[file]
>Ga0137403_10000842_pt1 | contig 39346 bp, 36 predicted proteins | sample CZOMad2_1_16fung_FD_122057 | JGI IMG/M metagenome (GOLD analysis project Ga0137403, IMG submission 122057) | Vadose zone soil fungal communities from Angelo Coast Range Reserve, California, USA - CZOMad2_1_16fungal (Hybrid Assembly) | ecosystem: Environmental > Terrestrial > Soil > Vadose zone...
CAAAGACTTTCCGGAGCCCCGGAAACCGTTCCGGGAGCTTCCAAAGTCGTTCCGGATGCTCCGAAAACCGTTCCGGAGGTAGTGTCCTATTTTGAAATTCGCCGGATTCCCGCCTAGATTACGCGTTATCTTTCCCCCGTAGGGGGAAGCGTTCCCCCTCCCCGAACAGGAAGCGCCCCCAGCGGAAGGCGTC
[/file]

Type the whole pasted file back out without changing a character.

>Ga0137403_10000842_pt1 | contig 39346 bp, 36 predicted proteins | sample CZOMad2_1_16fung_FD_122057 | JGI IMG/M metagenome (GOLD analysis project Ga0137403, IMG submission 122057) | Vadose zone soil fungal communities from Angelo Coast Range Reserve, California, USA - CZOMad2_1_16fungal (Hybrid Assembly) | ecosystem: Environmental > Terrestrial > Soil > Vadose zone...
CAAAGACTTTCCGGAGCCCCGGAAACCGTTCCGGGAGCTTCCAAAGTCGTTCCGGATGCTCCGAAAACCGTTCCGGAGGTAGTGTCCTATTTTGAAATTCGCCGGATTCCCGCCTAGATTACGCGTTATCTTTCCCCCGTAGGGGGAAGCGTTCCCCCTCCCCGAACAGGAAGCGCCCCCAGCGGAAGGCGTC